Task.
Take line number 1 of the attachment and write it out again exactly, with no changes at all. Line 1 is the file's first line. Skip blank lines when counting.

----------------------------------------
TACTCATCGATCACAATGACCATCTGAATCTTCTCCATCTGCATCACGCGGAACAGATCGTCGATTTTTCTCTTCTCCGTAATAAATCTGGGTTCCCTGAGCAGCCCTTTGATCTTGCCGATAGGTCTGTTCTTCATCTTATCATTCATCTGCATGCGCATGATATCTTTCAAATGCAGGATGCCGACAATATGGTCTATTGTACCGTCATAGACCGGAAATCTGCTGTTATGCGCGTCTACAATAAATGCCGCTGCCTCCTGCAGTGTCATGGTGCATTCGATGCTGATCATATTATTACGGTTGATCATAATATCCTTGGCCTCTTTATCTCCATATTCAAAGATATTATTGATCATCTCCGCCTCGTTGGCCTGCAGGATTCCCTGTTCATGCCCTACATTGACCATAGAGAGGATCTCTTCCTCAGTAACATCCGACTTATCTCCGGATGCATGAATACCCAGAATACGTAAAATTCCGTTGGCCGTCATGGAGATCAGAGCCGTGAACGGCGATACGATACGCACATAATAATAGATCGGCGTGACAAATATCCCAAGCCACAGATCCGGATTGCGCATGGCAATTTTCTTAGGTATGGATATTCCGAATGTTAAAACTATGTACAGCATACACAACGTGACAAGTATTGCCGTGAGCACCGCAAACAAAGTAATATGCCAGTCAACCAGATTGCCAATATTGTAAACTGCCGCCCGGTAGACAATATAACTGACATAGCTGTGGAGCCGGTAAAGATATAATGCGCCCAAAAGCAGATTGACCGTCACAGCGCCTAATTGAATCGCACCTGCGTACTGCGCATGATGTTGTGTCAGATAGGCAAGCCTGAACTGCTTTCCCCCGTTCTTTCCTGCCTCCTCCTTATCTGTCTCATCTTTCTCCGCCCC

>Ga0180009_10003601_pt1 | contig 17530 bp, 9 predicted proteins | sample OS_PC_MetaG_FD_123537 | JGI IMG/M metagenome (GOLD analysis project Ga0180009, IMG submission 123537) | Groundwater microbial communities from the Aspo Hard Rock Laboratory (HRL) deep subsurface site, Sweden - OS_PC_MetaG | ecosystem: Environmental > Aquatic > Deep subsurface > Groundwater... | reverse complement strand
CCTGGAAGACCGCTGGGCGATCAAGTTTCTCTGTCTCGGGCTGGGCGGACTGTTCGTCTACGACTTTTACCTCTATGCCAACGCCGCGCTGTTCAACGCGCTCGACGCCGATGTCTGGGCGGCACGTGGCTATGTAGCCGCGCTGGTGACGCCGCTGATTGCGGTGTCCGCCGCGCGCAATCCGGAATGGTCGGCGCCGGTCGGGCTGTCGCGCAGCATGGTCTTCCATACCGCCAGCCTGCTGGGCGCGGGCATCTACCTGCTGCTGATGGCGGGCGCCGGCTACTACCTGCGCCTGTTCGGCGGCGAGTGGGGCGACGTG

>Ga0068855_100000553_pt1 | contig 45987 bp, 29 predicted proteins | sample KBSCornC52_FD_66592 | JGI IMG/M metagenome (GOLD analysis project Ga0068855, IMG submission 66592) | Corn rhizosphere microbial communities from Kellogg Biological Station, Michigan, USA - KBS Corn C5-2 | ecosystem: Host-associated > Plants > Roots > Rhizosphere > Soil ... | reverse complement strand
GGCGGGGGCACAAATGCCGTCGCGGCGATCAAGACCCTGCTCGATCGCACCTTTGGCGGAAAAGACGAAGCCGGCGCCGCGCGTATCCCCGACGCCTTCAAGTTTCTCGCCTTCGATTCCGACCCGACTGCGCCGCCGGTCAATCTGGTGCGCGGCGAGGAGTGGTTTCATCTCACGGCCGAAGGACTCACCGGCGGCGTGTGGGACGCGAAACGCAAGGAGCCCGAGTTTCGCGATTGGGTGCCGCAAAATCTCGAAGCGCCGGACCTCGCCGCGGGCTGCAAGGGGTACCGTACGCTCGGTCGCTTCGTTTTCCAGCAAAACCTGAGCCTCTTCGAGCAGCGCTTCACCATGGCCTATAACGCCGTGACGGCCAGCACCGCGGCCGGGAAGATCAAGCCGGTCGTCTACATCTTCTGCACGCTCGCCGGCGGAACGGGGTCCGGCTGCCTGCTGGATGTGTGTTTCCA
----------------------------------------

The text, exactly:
TACTCATCGATCACAATGACCATCTGAATCTTCTCCATCTGCATCACGCGGAACAGATCGTCGATTTTTCTCTTCTCCGTAATAAATCTGGGTTCCCTGAGCAGCCCTTTGATCTTGCCGATAGGTCTGTTCTTCATCTTATCATTCATCTGCATGCGCATGATATCTTTCAAATGCAGGATGCCGACAATATGGTCTATTGTACCGTCATAGACCGGAAATCTGCTGTTATGCGCGTCTACAATAAATGCCGCTGCCTCCTGCAGTGTCATGGTGCATTCGATGCTGATCATATTATTACGGTTGATCATAATATCCTTGGCCTCTTTATCTCCATATTCAAAGATATTATTGATCATCTCCGCCTCGTTGGCCTGCAGGATTCCCTGTTCATGCCCTACATTGACCATAGAGAGGATCTCTTCCTCAGTAACATCCGACTTATCTCCGGATGCATGAATACCCAGAATACGTAAAATTCCGTTGGCCGTCATGGAGATCAGAGCCGTGAACGGCGATACGATACGCACATAATAATAGATCGGCGTGACAAATATCCCAAGCCACAGATCCGGATTGCGCATGGCAATTTTCTTAGGTATGGATATTCCGAATGTTAAAACTATGTACAGCATACACAACGTGACAAGTATTGCCGTGAGCACCGCAAACAAAGTAATATGCCAGTCAACCAGATTGCCAATATTGTAAACTGCCGCCCGGTAGACAATATAACTGACATAGCTGTGGAGCCGGTAAAGATATAATGCGCCCAAAAGCAGATTGACCGTCACAGCGCCTAATTGAATCGCACCTGCGTACTGCGCATGATGTTGTGTCAGATAGGCAAGCCTGAACTGCTTTCCCCCGTTCTTTCCTGCCTCCTCCTTATCTGTCTCATCTTTCTCCGCCCC